“Care for a bite, my pit? Perhaps a . . .” He frowns upon inspection of the rotating hotdogs in the station’s deli. “Never mind. I won’t allow you to eat that. Go find whatever else you’d like. We’ll stop at the first decent-looking establishment we come across for a real meal.”

A hotdog would have been fine for me, and for a second I think about grabbing one just to spite him – until I notice that the dogs have an unhealthy green tint about them. Not happening. I trot away to find something else.

Ardette is waiting at the counter with a bag of jerky when I return.

Like that’s so much better than a hotdog! Well, whatever. I plop my pickings onto the countertop. Ardette takes time to study them before tossing a bill at the cashier.

“A jar of peanut butter and a bag of potato chips?” he says with disapproval.

“Yeah! Have you ever tried it? You dip the chips in the peanut butter. But regular chips won’t work. These are kettle chips.” I pat the bag proudly.

“Uh-huh.” He chews his cheek, unconvinced.

“You’ll see.”

“I highly doubt that.”

. . .

Ten minutes later, I sit satisfyingly plopping peanut-butter-dipped chips into Ardette’s mouth.

And I’m smug.

“They aren’t anything special,” he sniffs.

That hasn’t stopped him from eating a dozen or more. “All right, then,” I say. “You indulged me. If you don’t like them, I’ll eat the rest–”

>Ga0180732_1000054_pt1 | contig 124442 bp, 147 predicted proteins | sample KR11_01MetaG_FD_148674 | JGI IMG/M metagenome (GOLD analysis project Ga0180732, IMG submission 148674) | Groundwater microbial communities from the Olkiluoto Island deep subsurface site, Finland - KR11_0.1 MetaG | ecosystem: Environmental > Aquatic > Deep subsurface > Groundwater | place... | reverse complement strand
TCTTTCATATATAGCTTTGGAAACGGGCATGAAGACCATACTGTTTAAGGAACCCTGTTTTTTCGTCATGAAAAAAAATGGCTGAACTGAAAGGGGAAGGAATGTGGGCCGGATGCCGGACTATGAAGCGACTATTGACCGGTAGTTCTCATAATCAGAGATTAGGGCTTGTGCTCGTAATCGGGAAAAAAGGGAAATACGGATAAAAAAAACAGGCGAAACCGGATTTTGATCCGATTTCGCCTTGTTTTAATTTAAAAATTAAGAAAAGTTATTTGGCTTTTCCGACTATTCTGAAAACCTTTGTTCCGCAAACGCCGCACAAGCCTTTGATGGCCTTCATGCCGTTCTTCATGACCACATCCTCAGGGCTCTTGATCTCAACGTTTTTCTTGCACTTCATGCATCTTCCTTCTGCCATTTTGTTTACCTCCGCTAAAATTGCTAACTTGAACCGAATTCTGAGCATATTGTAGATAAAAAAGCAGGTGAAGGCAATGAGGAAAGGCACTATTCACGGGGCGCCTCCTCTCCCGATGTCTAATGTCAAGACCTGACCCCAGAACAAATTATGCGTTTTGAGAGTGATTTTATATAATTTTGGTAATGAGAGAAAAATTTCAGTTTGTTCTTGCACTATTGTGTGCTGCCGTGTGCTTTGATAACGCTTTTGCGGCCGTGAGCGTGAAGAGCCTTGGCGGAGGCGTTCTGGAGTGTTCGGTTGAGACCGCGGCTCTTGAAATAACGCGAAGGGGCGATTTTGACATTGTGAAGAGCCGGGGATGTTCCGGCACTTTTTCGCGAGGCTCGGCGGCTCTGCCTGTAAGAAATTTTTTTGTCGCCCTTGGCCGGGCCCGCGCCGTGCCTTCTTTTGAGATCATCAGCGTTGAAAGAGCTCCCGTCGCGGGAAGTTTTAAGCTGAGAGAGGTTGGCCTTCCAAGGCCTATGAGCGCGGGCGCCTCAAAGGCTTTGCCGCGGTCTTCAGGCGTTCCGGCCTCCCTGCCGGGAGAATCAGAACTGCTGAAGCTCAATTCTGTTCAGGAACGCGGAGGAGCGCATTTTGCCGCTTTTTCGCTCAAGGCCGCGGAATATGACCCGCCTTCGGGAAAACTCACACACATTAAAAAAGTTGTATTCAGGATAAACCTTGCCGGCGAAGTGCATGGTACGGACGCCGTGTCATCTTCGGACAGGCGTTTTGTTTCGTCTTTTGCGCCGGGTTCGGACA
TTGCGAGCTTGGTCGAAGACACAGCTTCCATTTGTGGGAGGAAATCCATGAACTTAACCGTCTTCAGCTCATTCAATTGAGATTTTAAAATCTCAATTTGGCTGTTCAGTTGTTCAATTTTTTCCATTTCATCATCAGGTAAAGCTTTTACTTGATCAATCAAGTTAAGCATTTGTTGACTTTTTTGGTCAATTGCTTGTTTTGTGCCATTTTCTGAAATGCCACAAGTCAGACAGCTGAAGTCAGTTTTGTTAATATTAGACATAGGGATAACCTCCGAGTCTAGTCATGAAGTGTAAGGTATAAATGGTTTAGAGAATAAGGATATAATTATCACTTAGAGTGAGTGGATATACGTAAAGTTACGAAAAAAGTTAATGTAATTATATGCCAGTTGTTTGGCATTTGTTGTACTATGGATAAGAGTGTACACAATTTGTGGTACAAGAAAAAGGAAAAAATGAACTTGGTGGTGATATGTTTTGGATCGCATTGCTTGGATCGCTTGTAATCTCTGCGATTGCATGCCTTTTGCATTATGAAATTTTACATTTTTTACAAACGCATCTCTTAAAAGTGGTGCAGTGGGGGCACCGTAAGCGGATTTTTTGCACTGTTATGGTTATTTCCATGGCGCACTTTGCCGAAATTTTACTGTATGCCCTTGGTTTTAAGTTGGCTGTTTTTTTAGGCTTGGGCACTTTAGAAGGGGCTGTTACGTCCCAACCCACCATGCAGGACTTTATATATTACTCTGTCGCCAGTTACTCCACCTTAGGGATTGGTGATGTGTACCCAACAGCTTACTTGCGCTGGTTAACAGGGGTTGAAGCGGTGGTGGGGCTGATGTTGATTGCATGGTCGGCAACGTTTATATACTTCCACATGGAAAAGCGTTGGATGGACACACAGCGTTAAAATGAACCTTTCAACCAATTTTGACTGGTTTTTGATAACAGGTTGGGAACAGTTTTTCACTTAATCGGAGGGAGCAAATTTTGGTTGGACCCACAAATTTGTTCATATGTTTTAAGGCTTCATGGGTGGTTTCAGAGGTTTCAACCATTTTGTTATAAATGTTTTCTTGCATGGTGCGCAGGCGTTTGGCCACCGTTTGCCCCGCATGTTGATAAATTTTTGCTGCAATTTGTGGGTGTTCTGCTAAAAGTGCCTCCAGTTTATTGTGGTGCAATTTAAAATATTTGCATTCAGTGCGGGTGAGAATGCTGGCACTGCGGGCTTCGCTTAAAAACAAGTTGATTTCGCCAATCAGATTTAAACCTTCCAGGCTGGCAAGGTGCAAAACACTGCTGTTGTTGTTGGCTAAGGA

“I didn’t say they were bad. Another,” he orders.

I cock a brow at him.

He rolls his eyes. “If you please.”

I shove a particularly large one mounded with peanut butter into his face. He takes it with an unprepared crunch! Excess peanut butter dribbles down the corner of his mouth. He wipes it away with his finger and then, more invested than necessary, licks it off.

Oh please. Like I’d be affected by something like that. Yet I’m forced to look away.

It’s Ardette’s turn to be smug. “Next time you do that,” he says, “you’ll be the one licking it off for me.”

My neck rises in temperature. Stupid! There is great frustration in my body’s reaction to him.

“I’m the only one who could put up with your foulness, you know,” I tell him.

His response is quiet: “I am aware.”

Because I expected something snappier from him, I steal a look to make sure I haven’t gone too far, but instead of displaying offense, he looks oddly sentimental. “You’re the only one I’d want to,” he says, eyes still on the road.

I love his foulness.

We drive tranquilly an hour more before we reach a town. A small, backwoodsy sort of town, but a town nonetheless. A real town? Holy tomato sandwich! Haven’t seen one of those in a while.

By this time, the sky is dark. As we drove, the sun crashed into the horizon, painting the dash in ochre, but now that night has fallen, only midnight blue cloaks the distance, dotted with sparse light from the town. Without the threat of Sowpa’s ‘dark forces’ finding us, we haven’t a reason NOT to turn in at a decent time tonight. A real meal and a full night’s sleep. Sounds appealing.